By juxtaposing the trajectories of three larger-than-life figures — engineer William Mulholland, who brought water to the desert; director D.W. Griffith, who spun dreams projected on screens; and evangelist Aimee Semple McPherson, who sold spiritual exploration and salvation — Krist illuminates a compelling version of the city’s drawing-board years. Each figure played a key role in shaping an evocative notion of the region’s sense of potentiality. They are in many senses key to L.A.’s story of place but also the enduring elaborations the city continues to tell about itself.

As Krist points out, while all three were outsized dreamers who raked in measurable success, they also “all had elements of the swindle about them.” They all fell — dramatically.

If you’re curious — or dubious — about the fortitude of these early conceits, Shawn Levy’s “The Castle on Sunset” details the multichambered history of the famed hideaway Chateau Marmont. The book picks up where “The Mirage Factory” leaves off, exploring the power of myth and place. Like Mulholland, McPherson and Griffith, Marmont founder Fred Horowitz nursed a dream: to build a French chateau on the side of a hill where Los Angeles ended and Beverly Hills’ bridle trails began, on fields that grew onions, poinsettias and avocados.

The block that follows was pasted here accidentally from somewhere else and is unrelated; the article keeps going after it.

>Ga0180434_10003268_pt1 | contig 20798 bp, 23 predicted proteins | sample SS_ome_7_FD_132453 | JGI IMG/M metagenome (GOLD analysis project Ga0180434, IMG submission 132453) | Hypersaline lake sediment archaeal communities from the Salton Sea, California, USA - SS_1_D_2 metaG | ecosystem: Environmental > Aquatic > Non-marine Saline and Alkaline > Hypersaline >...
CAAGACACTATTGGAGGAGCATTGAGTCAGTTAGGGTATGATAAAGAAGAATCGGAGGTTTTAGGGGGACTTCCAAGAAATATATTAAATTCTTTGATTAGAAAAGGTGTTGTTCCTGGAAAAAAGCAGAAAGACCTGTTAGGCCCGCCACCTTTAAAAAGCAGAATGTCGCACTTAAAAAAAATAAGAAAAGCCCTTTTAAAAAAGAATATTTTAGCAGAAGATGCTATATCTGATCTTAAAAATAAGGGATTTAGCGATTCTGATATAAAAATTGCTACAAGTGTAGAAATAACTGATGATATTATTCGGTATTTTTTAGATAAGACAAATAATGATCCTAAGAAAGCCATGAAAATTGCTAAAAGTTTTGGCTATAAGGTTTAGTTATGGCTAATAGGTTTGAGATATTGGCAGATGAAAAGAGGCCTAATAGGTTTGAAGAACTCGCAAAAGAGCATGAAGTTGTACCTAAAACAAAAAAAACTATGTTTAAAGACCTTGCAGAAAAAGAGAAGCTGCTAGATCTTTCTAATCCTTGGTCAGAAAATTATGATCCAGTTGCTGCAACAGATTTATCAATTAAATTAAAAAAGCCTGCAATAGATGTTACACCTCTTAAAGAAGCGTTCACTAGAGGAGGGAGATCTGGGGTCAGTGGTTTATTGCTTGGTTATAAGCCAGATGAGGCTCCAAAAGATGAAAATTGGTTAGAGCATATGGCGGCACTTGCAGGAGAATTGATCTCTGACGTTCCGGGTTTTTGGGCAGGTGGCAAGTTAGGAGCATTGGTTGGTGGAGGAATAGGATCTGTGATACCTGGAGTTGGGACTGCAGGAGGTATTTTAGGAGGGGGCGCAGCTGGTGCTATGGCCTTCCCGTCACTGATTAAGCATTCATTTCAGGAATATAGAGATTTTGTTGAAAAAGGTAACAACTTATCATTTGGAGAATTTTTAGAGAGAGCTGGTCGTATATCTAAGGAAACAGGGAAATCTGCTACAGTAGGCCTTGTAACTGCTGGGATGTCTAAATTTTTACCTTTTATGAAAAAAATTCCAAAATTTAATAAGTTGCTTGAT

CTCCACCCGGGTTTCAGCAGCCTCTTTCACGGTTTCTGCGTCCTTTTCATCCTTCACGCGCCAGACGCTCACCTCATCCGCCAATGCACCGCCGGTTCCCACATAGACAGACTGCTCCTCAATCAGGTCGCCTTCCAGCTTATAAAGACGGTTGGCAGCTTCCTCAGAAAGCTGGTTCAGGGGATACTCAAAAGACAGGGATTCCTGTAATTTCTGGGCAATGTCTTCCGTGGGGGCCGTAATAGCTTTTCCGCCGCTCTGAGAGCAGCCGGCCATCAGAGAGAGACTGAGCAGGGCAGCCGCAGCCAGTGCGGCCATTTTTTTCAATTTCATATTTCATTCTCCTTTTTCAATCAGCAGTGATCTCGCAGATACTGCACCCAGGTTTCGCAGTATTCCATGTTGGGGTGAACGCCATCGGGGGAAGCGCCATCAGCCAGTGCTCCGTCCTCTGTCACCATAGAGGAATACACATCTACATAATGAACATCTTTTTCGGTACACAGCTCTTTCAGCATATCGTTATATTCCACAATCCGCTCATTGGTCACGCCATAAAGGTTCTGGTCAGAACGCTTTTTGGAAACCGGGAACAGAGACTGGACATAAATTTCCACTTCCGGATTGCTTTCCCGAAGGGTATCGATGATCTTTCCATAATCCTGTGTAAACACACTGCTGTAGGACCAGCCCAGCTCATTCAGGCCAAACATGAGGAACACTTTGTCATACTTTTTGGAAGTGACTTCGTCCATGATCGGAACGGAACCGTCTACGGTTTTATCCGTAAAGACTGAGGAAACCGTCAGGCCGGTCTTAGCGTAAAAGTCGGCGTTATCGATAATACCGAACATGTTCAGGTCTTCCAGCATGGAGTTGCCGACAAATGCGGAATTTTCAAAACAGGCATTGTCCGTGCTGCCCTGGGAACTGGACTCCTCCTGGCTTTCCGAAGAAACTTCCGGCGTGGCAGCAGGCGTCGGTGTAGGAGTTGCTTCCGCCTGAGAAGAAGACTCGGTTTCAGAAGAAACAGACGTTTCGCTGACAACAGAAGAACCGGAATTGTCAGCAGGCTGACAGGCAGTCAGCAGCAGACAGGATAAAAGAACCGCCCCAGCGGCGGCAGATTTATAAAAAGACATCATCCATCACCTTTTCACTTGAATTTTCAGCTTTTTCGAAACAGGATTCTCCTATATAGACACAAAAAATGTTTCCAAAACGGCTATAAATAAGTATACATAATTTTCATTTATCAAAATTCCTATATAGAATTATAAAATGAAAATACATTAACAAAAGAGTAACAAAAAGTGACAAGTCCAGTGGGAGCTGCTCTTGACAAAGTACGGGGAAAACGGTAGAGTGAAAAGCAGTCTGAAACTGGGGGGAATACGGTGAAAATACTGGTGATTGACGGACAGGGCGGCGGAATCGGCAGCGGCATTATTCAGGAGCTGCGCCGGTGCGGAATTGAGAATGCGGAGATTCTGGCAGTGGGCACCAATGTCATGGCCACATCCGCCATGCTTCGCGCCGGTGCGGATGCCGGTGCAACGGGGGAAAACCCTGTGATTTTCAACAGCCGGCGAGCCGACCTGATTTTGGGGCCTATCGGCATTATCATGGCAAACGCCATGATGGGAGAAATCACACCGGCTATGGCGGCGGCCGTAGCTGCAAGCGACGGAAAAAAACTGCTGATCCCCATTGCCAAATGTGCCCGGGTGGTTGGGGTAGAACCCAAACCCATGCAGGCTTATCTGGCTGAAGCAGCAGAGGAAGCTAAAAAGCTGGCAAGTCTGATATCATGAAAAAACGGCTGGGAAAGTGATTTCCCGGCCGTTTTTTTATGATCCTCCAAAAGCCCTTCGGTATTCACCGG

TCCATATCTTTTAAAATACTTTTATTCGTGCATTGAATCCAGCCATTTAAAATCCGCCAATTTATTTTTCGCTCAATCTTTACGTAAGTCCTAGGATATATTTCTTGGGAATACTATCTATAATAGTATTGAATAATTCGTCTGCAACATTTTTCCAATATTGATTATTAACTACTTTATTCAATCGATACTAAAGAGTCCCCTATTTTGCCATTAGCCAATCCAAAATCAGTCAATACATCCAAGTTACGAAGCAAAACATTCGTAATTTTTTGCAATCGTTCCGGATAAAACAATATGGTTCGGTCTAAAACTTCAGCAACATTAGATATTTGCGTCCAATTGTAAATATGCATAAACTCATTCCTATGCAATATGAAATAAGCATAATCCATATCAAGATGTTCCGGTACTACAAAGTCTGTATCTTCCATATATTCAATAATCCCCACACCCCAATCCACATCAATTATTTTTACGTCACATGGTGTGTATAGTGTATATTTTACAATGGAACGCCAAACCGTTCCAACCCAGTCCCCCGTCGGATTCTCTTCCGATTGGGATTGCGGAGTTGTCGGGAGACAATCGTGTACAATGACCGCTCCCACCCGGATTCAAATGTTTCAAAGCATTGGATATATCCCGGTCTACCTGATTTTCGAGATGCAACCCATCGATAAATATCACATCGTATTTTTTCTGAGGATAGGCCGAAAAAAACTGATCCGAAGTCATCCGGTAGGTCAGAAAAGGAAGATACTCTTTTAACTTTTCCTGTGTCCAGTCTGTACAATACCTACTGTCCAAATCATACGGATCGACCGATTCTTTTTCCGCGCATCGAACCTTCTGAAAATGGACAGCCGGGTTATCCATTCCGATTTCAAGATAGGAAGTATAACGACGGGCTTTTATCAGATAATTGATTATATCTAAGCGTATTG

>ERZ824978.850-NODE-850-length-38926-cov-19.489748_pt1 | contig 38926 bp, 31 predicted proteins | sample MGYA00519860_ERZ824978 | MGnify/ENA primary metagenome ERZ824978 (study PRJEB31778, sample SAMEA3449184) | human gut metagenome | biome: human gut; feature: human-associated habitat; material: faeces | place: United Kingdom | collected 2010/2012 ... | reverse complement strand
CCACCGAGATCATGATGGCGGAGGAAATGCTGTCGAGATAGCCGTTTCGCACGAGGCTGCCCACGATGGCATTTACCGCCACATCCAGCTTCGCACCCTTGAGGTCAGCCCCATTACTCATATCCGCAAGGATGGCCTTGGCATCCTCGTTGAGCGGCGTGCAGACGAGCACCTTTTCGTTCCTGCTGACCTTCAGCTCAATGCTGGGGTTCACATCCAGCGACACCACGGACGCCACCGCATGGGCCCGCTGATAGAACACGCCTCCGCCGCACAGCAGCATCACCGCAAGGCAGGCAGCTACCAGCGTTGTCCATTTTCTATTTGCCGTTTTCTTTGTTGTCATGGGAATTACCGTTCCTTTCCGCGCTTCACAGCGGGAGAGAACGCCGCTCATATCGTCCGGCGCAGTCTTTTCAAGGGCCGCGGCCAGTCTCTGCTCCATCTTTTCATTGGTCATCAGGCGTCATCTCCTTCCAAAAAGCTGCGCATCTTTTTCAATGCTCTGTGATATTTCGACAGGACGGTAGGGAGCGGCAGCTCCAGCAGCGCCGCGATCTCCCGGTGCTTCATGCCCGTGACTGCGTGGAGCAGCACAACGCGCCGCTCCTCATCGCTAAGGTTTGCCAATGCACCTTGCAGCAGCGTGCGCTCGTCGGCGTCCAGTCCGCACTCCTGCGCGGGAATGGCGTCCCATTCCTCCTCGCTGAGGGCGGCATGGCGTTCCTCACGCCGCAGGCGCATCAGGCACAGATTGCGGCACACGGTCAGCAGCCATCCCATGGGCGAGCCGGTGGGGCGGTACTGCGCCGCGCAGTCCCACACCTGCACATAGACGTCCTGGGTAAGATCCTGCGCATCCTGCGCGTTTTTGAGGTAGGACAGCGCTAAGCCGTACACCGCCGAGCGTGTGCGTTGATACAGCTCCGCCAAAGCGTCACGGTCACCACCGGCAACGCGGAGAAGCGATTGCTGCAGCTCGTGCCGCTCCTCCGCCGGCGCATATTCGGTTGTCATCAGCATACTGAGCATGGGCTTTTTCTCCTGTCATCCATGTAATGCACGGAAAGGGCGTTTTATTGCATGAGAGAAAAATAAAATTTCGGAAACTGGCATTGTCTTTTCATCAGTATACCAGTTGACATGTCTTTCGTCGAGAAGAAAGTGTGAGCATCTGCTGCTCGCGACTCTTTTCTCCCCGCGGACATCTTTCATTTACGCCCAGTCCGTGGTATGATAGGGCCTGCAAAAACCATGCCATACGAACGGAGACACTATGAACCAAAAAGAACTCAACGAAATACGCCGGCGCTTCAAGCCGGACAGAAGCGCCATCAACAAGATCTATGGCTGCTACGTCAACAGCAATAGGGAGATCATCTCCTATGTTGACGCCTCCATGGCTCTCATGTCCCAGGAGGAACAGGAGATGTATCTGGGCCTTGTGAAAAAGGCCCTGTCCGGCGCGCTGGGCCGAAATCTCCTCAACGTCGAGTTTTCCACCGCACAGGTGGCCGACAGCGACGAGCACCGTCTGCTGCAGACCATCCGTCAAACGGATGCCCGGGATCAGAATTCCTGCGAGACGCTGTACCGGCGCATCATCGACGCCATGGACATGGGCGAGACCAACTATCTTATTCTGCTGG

Much like Krist’s exploration of L.A. as an activation point, Levy’s narrative concurs: “The history of California is the history of people reaching for the impossible and, often, stretching far enough to grasp it.”

Horowitz, a downtown attorney, envisioned the chateau as a luxury apartment building at the edges of the city, rising out of a still-wild plot of land — with views of Mt. Baldy and Santa Catalina and the dusting of city lights demarking a growing city.